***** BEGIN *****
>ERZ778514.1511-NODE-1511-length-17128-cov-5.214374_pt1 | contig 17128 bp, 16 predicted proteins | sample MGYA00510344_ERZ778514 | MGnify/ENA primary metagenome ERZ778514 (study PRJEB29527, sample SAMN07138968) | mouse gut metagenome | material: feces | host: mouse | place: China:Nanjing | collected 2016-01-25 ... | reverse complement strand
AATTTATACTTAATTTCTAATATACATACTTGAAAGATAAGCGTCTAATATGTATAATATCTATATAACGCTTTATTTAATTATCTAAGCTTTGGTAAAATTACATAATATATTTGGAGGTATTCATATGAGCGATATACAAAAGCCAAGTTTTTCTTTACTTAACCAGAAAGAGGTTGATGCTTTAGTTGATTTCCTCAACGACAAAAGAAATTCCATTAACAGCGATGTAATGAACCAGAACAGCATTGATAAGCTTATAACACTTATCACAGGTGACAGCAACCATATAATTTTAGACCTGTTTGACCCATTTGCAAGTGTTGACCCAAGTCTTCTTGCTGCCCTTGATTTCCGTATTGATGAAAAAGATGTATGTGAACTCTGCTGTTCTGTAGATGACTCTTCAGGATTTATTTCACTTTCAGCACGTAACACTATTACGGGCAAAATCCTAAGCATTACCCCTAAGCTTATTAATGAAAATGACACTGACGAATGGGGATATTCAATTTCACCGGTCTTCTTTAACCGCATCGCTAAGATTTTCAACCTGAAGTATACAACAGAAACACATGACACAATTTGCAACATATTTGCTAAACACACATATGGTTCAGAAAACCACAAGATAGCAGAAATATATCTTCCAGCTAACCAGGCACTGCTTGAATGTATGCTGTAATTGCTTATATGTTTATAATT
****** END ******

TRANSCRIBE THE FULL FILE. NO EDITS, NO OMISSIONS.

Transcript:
>ERZ778514.1511-NODE-1511-length-17128-cov-5.214374_pt1 | contig 17128 bp, 16 predicted proteins | sample MGYA00510344_ERZ778514 | MGnify/ENA primary metagenome ERZ778514 (study PRJEB29527, sample SAMN07138968) | mouse gut metagenome | material: feces | host: mouse | place: China:Nanjing | collected 2016-01-25 ... | reverse complement strand
AATTTATACTTAATTTCTAATATACATACTTGAAAGATAAGCGTCTAATATGTATAATATCTATATAACGCTTTATTTAATTATCTAAGCTTTGGTAAAATTACATAATATATTTGGAGGTATTCATATGAGCGATATACAAAAGCCAAGTTTTTCTTTACTTAACCAGAAAGAGGTTGATGCTTTAGTTGATTTCCTCAACGACAAAAGAAATTCCATTAACAGCGATGTAATGAACCAGAACAGCATTGATAAGCTTATAACACTTATCACAGGTGACAGCAACCATATAATTTTAGACCTGTTTGACCCATTTGCAAGTGTTGACCCAAGTCTTCTTGCTGCCCTTGATTTCCGTATTGATGAAAAAGATGTATGTGAACTCTGCTGTTCTGTAGATGACTCTTCAGGATTTATTTCACTTTCAGCACGTAACACTATTACGGGCAAAATCCTAAGCATTACCCCTAAGCTTATTAATGAAAATGACACTGACGAATGGGGATATTCAATTTCACCGGTCTTCTTTAACCGCATCGCTAAGATTTTCAACCTGAAGTATACAACAGAAACACATGACACAATTTGCAACATATTTGCTAAACACACATATGGTTCAGAAAACCACAAGATAGCAGAAATATATCTTCCAGCTAACCAGGCACTGCTTGAATGTATGCTGTAATTGCTTATATGTTTATAATT